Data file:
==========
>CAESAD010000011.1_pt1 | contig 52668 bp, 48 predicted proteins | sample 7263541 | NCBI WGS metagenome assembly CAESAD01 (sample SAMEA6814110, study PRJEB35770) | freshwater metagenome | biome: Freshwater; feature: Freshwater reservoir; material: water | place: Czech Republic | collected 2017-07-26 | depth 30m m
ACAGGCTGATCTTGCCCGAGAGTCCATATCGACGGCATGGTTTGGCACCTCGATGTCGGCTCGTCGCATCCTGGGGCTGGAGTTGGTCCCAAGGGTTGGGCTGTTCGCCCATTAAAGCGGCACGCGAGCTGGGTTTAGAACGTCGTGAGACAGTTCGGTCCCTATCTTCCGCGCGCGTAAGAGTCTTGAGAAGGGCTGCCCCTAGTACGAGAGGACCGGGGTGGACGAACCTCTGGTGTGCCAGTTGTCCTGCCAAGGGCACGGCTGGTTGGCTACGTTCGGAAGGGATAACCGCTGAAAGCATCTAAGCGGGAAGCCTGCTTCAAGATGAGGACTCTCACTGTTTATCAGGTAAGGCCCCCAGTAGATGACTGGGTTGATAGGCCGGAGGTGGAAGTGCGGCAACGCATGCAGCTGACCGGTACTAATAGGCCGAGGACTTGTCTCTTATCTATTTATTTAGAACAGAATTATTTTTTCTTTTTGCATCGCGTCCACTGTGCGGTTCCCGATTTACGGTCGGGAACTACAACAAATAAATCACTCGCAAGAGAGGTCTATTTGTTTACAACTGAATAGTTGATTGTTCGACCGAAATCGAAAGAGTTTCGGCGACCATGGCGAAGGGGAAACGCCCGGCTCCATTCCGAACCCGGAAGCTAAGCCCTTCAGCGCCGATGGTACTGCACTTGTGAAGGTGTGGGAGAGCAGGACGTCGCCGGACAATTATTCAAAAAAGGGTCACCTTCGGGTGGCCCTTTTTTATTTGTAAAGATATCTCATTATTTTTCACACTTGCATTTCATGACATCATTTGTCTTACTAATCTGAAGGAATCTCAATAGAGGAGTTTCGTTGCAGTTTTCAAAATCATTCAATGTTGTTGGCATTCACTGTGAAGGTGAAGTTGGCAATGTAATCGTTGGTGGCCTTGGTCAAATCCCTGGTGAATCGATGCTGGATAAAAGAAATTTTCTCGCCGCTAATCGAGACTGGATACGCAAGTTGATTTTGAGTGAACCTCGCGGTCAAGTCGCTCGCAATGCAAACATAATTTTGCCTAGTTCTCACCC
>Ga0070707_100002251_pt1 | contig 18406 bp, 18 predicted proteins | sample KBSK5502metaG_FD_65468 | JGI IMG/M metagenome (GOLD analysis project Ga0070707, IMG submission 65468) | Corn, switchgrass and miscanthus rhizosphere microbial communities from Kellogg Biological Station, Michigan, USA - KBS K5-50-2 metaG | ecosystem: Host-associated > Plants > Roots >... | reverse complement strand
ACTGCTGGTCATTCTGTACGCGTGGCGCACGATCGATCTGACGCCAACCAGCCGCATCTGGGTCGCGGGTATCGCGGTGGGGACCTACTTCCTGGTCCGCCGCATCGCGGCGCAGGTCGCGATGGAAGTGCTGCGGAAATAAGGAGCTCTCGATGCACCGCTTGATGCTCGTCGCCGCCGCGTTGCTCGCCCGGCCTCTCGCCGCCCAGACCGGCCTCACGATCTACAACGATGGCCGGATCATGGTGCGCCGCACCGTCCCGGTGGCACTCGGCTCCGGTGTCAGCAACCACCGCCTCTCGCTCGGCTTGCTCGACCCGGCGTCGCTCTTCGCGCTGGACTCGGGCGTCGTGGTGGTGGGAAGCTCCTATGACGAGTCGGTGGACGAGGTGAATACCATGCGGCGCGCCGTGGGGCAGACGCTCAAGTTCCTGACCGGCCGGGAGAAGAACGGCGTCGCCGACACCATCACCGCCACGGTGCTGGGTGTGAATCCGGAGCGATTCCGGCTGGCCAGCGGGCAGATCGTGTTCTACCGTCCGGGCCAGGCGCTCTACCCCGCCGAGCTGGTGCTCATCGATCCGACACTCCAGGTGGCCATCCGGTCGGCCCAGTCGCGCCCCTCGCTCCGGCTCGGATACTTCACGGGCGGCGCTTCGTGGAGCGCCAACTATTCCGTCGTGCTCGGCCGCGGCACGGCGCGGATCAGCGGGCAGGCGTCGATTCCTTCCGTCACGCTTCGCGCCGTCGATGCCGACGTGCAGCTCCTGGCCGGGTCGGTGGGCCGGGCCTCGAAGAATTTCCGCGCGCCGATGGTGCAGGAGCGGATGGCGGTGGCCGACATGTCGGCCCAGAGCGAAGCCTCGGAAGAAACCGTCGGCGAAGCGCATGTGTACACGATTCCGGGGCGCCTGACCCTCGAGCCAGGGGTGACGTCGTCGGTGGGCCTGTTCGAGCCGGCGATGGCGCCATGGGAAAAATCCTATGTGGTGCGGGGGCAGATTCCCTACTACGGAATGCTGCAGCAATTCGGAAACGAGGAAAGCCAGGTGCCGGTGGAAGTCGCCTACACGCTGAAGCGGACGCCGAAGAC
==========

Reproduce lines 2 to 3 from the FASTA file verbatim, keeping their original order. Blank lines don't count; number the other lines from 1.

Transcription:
ACAGGCTGATCTTGCCCGAGAGTCCATATCGACGGCATGGTTTGGCACCTCGATGTCGGCTCGTCGCATCCTGGGGCTGGAGTTGGTCCCAAGGGTTGGGCTGTTCGCCCATTAAAGCGGCACGCGAGCTGGGTTTAGAACGTCGTGAGACAGTTCGGTCCCTATCTTCCGCGCGCGTAAGAGTCTTGAGAAGGGCTGCCCCTAGTACGAGAGGACCGGGGTGGACGAACCTCTGGTGTGCCAGTTGTCCTGCCAAGGGCACGGCTGGTTGGCTACGTTCGGAAGGGATAACCGCTGAAAGCATCTAAGCGGGAAGCCTGCTTCAAGATGAGGACTCTCACTGTTTATCAGGTAAGGCCCCCAGTAGATGACTGGGTTGATAGGCCGGAGGTGGAAGTGCGGCAACGCATGCAGCTGACCGGTACTAATAGGCCGAGGACTTGTCTCTTATCTATTTATTTAGAACAGAATTATTTTTTCTTTTTGCATCGCGTCCACTGTGCGGTTCCCGATTTACGGTCGGGAACTACAACAAATAAATCACTCGCAAGAGAGGTCTATTTGTTTACAACTGAATAGTTGATTGTTCGACCGAAATCGAAAGAGTTTCGGCGACCATGGCGAAGGGGAAACGCCCGGCTCCATTCCGAACCCGGAAGCTAAGCCCTTCAGCGCCGATGGTACTGCACTTGTGAAGGTGTGGGAGAGCAGGACGTCGCCGGACAATTATTCAAAAAAGGGTCACCTTCGGGTGGCCCTTTTTTATTTGTAAAGATATCTCATTATTTTTCACACTTGCATTTCATGACATCATTTGTCTTACTAATCTGAAGGAATCTCAATAGAGGAGTTTCGTTGCAGTTTTCAAAATCATTCAATGTTGTTGGCATTCACTGTGAAGGTGAAGTTGGCAATGTAATCGTTGGTGGCCTTGGTCAAATCCCTGGTGAATCGATGCTGGATAAAAGAAATTTTCTCGCCGCTAATCGAGACTGGATACGCAAGTTGATTTTGAGTGAACCTCGCGGTCAAGTCGCTCGCAATGCAAACATAATTTTGCCTAGTTCTCACCC
>Ga0070707_100002251_pt1 | contig 18406 bp, 18 predicted proteins | sample KBSK5502metaG_FD_65468 | JGI IMG/M metagenome (GOLD analysis project Ga0070707, IMG submission 65468) | Corn, switchgrass and miscanthus rhizosphere microbial communities from Kellogg Biological Station, Michigan, USA - KBS K5-50-2 metaG | ecosystem: Host-associated > Plants > Roots >... | reverse complement strand